St. Paul really nailed it. “For freedom Christ has set us free; stand firm therefore, and do not submit again to a yoke of slavery. … For you were called to freedom, brothers. Only do not use your freedom as an opportunity for the flesh, but through love serve one another. For the whole law is fulfilled in one word: ‘You shall love your neighbor as yourself.’ But if you bite and devour one another, watch out that you are not consumed by one another” (Gal. 5:1, 13–15).
In the midst of the Galatians’ controversy over circumcision, Paul gave the Church its seminal teaching on how Christians should relate to each other in all matters not specifically commanded or forbidden by the Scriptures. No man is an island. No pastor is an island. No layperson is an island. No congregation is an island. No district is an island. No church body is an island.
The Gospel gives us extreme freedom. We are free from the Law. There are very few prescriptions or rules in the Bible on just how we are all to relate to each other as members of the same confessional fellowship. There are few laws about worship, fewer about polity. But the New Testament teaches over and over again that the Church is a body — in fact, the mystical body of Christ. “If one member suffers, all suffer” (1 Cor. 12:26). We are baptized into Christ (1 Cor. 12:13). All parts of the body are needed, but they are different and serve different purposes. “The eye cannot say to the hand, ‘I have no need of you’” (1 Cor. 12:21). And we all have different vocations, or gifts, for service to the greater body.
Over the past decade and a half, as I’ve viewed (especially) many tribal cultures, it has become evident to me that we American Lutherans have a very hard time working together as a body. We are first and foremost individuals, even rugged individualists! “My way or the highway!” And so the description of the ancient kingdom of Israel is true all too often in the Missouri Synod: “Everyone did what was right in his own eyes” (Judges 17:6). We very often get cross-ways with each other. We have conflict within congregations, between congregations, within districts and even with partner churches!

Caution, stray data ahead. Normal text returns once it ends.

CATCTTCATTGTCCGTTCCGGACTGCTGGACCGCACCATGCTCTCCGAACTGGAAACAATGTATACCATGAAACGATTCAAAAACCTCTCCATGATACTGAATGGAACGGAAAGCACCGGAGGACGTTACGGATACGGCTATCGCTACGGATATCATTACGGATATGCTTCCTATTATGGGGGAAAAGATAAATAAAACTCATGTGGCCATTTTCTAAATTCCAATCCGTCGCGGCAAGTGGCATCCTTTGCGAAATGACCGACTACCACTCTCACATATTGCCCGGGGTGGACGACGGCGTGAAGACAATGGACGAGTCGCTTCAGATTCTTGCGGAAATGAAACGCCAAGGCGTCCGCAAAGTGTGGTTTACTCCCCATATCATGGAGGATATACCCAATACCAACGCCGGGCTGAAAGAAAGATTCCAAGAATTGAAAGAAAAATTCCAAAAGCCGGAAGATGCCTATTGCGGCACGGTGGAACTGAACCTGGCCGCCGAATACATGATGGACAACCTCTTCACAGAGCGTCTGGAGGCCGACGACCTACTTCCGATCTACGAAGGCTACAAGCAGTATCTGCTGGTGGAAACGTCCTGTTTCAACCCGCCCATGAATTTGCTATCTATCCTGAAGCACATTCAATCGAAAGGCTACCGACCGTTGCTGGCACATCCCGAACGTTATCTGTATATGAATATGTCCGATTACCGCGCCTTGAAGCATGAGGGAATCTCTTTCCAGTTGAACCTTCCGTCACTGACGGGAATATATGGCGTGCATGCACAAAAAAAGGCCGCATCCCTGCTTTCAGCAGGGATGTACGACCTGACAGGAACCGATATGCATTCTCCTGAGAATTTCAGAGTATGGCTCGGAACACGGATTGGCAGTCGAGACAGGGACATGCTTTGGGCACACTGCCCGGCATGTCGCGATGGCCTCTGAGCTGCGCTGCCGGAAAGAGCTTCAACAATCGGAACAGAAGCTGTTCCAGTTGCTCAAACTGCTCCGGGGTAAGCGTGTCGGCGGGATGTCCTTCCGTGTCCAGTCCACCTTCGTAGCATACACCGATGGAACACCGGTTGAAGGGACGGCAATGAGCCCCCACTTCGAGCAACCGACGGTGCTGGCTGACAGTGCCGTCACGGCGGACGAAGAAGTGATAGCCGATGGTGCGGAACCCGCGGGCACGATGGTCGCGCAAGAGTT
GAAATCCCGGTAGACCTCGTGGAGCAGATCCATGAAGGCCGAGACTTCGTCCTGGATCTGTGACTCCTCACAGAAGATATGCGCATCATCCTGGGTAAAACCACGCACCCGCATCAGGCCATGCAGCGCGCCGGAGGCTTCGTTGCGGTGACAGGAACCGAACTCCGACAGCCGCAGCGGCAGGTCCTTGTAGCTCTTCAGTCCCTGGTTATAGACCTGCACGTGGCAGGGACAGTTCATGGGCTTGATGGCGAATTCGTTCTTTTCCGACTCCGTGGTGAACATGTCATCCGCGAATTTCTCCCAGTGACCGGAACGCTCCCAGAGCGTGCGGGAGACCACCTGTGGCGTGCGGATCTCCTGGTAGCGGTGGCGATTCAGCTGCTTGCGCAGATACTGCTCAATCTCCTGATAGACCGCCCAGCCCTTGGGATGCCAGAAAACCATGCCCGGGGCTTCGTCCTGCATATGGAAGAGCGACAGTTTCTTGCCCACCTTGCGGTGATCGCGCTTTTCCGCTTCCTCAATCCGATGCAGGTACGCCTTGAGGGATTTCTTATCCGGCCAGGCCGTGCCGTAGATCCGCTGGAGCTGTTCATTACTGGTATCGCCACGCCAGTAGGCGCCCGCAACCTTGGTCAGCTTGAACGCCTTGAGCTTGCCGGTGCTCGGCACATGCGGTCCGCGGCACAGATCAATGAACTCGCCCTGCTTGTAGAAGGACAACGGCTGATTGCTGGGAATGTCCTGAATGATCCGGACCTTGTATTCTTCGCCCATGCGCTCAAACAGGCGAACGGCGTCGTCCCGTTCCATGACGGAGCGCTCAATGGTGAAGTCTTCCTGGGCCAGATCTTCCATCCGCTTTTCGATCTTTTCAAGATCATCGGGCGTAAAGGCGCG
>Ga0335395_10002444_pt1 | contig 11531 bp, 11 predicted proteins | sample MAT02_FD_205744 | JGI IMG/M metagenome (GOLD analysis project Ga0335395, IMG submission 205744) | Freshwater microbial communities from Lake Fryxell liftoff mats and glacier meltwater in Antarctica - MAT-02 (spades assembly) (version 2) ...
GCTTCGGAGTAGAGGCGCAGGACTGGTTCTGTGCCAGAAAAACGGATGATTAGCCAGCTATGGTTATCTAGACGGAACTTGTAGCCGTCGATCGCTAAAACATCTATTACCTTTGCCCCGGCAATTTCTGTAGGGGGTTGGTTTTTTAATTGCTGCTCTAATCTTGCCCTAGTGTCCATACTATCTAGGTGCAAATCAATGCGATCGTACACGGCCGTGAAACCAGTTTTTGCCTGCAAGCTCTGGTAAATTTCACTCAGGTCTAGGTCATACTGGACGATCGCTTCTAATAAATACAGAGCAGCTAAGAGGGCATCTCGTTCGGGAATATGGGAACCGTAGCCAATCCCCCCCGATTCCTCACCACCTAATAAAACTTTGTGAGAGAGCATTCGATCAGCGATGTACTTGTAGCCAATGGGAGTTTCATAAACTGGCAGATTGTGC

Luther summed up Paul’s teaching brilliantly in a tract called “On Christian Liberty” (1520). Luther’s two theses are as follows: “A Christian is a perfectly free lord of all, subject to none. A Christian is a perfectly dutiful servant of all, subject to all.”
Forgiven in Christ, we are absolutely free. We have a free conscience. We are free to act according to that free conscience so long as it’s informed by Holy Scripture. But freed in Christ, we are servants of our neighbor. We self-impose limits for the sake of love and the well-being of our neighbor. We are willing to use our radical freedom to serve and be “subject to all.” Think about Christ washing His disciples’ feet. Think about His death. “The Son of Man came not to be served but to serve” (Matt. 20:28).
And so it is with us. In our homes, in our congregations, in our circuits and districts, in this Synod and in its worldwide connections, we are always cognizant of “the greater good,” for the sake of the Gospel. We like to go it our own way. And thank God, He very often works such human failings for good. Nevertheless, we are called to be one body, through one Baptism, into one Lord. And as you’ll see from this issue of Lutherans Engage the World, what the Lord allows us to accomplish together is mind-boggling!
Pastor Matthew Harrison
President, The Lutheran Church—Missouri Synod